Why a mosque does not belong near ground zero [Excerpts]
When we speak of ground zero as hallowed ground, what we mean is that it belongs to those who suffered and died there — and that such ownership obliges us, the living, to preserve the dignity and memory of the place, never allowing it to be forgotten, trivialized or misappropriated.
It’s why while no one objects to Japanese cultural centers, the idea of putting one up at Pearl Harbor would be offensive.
And why Pope John Paul II ordered Carmelite nuns to leave the convent they had established at Auschwitz. He was in no way devaluing their heartfelt mission to pray for the souls of the dead. He was teaching them a lesson in respect: This is not your place, it belongs to others. However pure your voice, better to let silence reign.
Even New York Mayor Michael Bloomberg, who denounced opponents of the proposed 15-story mosque and Islamic center near ground zero as tramplers on religious freedom, asked the mosque organizers “to show some special sensitivity to the situation.”
Yet, as columnist Rich Lowry pointedly noted, the government has no business telling churches how to conduct their business, shape their message, or show “special sensitivity” to anyone about anything.
Bloomberg’s implication is clear: If the proposed mosque were controlled by “insensitive” Islamist radicals either excusing or celebrating 9/11, he would not support its construction.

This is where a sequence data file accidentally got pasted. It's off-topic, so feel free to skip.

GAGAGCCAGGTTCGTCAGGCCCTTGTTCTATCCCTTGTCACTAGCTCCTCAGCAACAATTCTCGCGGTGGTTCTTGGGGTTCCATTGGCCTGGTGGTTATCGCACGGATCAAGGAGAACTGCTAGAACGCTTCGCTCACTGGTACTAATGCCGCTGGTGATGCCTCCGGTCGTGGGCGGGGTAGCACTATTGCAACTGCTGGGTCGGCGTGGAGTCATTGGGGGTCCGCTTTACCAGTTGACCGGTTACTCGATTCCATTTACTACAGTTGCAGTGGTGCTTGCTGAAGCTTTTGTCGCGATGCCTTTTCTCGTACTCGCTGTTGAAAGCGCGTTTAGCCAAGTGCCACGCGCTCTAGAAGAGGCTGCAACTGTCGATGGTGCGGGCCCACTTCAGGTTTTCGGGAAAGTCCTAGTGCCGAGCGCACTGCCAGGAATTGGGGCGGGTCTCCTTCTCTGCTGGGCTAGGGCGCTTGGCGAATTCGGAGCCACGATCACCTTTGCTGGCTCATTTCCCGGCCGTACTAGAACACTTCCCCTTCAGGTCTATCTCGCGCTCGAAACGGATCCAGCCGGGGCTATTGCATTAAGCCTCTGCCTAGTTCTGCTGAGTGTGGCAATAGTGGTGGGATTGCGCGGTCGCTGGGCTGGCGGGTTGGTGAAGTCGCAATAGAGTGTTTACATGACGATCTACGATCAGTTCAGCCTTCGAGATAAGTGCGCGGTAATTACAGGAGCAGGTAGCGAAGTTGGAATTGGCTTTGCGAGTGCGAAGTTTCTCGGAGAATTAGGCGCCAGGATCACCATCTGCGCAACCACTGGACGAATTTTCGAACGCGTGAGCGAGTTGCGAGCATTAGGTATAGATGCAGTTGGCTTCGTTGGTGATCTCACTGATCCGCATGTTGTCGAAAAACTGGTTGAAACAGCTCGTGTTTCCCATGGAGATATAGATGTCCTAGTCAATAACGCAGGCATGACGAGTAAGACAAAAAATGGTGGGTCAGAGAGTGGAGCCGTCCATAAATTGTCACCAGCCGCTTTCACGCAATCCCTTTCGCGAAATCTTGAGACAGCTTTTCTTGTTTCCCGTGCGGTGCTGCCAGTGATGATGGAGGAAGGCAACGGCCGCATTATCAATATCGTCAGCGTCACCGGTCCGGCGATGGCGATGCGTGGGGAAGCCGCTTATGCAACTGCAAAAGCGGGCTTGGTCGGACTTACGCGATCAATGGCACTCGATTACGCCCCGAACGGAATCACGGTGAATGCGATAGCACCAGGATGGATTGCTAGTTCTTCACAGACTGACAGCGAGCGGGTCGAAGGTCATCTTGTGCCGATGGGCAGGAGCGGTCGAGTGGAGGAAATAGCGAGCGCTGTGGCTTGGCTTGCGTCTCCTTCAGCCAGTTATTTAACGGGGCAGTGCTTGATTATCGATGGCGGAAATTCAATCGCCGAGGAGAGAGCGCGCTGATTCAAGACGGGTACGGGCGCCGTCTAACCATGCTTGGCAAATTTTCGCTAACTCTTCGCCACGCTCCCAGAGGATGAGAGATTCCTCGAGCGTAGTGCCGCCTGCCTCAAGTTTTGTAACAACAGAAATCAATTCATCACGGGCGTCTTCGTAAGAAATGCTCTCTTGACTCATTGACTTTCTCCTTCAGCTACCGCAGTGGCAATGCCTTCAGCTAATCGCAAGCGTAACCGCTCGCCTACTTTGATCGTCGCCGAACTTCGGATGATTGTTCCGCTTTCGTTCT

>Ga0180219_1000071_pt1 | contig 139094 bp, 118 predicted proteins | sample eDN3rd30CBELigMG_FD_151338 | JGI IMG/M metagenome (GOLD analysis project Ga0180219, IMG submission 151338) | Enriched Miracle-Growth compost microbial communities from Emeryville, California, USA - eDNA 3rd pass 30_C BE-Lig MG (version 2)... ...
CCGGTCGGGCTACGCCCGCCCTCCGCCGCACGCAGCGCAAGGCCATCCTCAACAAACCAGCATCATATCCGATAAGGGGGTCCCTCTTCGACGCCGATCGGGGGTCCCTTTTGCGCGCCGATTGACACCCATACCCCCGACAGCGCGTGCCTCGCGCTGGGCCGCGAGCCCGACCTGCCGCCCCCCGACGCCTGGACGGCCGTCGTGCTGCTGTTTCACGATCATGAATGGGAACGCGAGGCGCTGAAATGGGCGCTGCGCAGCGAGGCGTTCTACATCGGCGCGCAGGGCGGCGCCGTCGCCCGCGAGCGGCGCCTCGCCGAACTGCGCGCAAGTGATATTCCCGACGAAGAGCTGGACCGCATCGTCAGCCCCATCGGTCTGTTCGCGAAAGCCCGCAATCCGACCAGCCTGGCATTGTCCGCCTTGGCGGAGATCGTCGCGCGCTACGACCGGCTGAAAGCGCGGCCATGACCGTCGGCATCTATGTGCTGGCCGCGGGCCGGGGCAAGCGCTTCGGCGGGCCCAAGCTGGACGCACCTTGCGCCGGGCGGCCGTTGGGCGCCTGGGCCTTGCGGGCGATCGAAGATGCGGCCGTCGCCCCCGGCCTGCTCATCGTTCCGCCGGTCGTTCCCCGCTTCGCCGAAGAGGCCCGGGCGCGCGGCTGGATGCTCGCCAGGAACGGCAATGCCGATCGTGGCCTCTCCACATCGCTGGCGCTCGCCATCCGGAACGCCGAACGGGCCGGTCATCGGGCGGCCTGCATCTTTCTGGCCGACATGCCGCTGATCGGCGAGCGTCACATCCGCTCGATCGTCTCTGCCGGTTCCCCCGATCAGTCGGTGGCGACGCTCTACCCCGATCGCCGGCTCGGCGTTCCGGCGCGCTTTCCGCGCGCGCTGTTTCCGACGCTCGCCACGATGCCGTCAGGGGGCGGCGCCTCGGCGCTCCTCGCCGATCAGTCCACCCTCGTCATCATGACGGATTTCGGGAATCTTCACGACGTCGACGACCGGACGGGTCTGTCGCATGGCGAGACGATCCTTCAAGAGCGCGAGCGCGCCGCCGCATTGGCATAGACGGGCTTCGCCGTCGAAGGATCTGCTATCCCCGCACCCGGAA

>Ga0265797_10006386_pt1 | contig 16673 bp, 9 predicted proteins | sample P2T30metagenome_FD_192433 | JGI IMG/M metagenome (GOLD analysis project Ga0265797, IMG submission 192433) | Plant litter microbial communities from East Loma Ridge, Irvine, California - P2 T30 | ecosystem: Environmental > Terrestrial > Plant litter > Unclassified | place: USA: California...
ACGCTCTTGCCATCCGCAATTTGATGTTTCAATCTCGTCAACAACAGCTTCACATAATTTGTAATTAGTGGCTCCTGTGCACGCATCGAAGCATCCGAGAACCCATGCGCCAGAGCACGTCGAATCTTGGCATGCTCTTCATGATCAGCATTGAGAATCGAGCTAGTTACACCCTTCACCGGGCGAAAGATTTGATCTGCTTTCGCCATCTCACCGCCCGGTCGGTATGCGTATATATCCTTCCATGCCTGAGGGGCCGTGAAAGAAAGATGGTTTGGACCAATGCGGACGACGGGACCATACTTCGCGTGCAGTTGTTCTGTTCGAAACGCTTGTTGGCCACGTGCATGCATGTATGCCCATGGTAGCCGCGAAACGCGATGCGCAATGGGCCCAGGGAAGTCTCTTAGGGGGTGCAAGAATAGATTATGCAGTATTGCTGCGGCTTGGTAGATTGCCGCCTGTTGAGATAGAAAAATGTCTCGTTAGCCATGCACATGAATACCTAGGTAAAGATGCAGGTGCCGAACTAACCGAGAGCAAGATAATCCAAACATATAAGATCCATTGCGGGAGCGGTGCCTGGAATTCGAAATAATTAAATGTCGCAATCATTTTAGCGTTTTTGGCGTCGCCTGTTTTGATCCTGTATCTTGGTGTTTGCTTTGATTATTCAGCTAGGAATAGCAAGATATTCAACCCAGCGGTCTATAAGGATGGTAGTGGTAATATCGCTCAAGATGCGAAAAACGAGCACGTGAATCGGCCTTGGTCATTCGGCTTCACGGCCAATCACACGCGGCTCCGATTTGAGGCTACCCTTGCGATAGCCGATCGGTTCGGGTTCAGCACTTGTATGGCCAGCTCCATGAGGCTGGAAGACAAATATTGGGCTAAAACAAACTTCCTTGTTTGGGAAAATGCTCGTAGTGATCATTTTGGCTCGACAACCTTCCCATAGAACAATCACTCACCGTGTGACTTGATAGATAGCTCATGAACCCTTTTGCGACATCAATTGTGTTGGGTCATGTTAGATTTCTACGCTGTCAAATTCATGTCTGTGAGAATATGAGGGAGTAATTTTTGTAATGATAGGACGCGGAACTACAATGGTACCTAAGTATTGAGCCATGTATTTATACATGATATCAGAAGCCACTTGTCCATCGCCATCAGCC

But then, why not? By the mayor’s own expansive view of religious freedom, by what right do we dictate the message of any mosque? Moreover, as a practical matter, there’s no guarantee this couldn’t happen in the future. Religious institutions in this country are autonomous. Who is to say the mosque won’t one day hire an Anwar al-Aulaqi — spiritual mentor to the Fort Hood shooter and the Christmas Day bomber, and onetime imam at the Virginia mosque attended by two of the 9/11 terrorists?
Location matters. Especially this location. Ground zero is the site of the greatest mass murder in American history — perpetrated by Muslims of a particular Islamist orthodoxy in whose cause they died and in whose name they killed.
Of course, that strain represents only a minority of Muslims. Islam is no more intrinsically Islamist than present-day Germany is Nazi — yet despite contemporary Germany’s innocence, no German of good will would even think of proposing a German cultural center at, say, Treblinka.
Which makes you wonder about the good will behind Imam Feisal Abdul Rauf’s proposal. This is a man who has called U.S. policy “an accessory to the crime” of 9/11 and, when recently asked whether Hamas is a terrorist organization, replied, “I’m not a politician. ... The issue of terrorism is a very complex question.”
America is a free country where you can build whatever you want — but not anywhere. That’s why we have zoning laws. No liquor store near a school, no strip malls where they offend local sensibilities, and, if your house doesn’t meet community architectural codes, you cannot build at all.
These restrictions are for reasons of aesthetics. Others are for more profound reasons of common decency and respect for the sacred. No commercial tower over Gettysburg, no convent at Auschwitz — and no mosque at ground zero.